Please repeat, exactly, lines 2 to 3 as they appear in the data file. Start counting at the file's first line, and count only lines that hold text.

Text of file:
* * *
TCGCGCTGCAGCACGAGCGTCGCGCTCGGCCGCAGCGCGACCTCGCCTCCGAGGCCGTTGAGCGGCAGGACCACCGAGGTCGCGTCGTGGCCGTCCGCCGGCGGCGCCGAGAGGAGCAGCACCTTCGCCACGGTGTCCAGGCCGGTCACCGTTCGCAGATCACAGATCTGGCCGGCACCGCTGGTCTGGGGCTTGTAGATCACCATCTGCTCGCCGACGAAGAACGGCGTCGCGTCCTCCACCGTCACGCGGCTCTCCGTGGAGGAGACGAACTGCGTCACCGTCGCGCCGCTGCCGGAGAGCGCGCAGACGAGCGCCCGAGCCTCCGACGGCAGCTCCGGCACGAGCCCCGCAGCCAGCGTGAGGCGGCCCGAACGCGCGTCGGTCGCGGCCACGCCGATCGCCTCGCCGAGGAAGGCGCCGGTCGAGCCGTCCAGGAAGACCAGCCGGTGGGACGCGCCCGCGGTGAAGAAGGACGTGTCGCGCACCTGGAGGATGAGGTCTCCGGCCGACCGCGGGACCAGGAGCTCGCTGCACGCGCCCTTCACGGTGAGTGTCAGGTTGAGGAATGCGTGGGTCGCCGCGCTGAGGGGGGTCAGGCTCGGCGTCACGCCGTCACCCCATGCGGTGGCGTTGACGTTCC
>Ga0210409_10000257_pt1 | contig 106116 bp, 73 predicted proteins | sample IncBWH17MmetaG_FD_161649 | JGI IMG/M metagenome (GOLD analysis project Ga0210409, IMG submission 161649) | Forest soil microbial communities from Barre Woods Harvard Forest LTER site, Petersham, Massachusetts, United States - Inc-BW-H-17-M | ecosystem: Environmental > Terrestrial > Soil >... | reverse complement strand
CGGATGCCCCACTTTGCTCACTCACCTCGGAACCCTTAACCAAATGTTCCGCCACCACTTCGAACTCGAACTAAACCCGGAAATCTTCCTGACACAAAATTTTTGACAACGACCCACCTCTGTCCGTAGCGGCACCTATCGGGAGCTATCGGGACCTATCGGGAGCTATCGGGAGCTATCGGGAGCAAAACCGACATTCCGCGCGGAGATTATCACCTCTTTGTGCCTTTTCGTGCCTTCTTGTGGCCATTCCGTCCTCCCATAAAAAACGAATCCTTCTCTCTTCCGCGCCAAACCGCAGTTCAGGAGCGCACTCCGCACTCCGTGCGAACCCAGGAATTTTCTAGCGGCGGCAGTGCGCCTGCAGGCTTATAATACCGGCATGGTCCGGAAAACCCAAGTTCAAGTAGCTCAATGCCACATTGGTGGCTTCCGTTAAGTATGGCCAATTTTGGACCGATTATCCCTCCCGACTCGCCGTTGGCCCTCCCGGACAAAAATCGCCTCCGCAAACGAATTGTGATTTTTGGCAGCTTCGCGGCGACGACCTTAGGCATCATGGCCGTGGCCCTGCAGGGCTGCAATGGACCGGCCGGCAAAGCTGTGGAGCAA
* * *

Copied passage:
>Ga0210409_10000257_pt1 | contig 106116 bp, 73 predicted proteins | sample IncBWH17MmetaG_FD_161649 | JGI IMG/M metagenome (GOLD analysis project Ga0210409, IMG submission 161649) | Forest soil microbial communities from Barre Woods Harvard Forest LTER site, Petersham, Massachusetts, United States - Inc-BW-H-17-M | ecosystem: Environmental > Terrestrial > Soil >... | reverse complement strand
CGGATGCCCCACTTTGCTCACTCACCTCGGAACCCTTAACCAAATGTTCCGCCACCACTTCGAACTCGAACTAAACCCGGAAATCTTCCTGACACAAAATTTTTGACAACGACCCACCTCTGTCCGTAGCGGCACCTATCGGGAGCTATCGGGACCTATCGGGAGCTATCGGGAGCTATCGGGAGCAAAACCGACATTCCGCGCGGAGATTATCACCTCTTTGTGCCTTTTCGTGCCTTCTTGTGGCCATTCCGTCCTCCCATAAAAAACGAATCCTTCTCTCTTCCGCGCCAAACCGCAGTTCAGGAGCGCACTCCGCACTCCGTGCGAACCCAGGAATTTTCTAGCGGCGGCAGTGCGCCTGCAGGCTTATAATACCGGCATGGTCCGGAAAACCCAAGTTCAAGTAGCTCAATGCCACATTGGTGGCTTCCGTTAAGTATGGCCAATTTTGGACCGATTATCCCTCCCGACTCGCCGTTGGCCCTCCCGGACAAAAATCGCCTCCGCAAACGAATTGTGATTTTTGGCAGCTTCGCGGCGACGACCTTAGGCATCATGGCCGTGGCCCTGCAGGGCTGCAATGGACCGGCCGGCAAAGCTGTGGAGCAA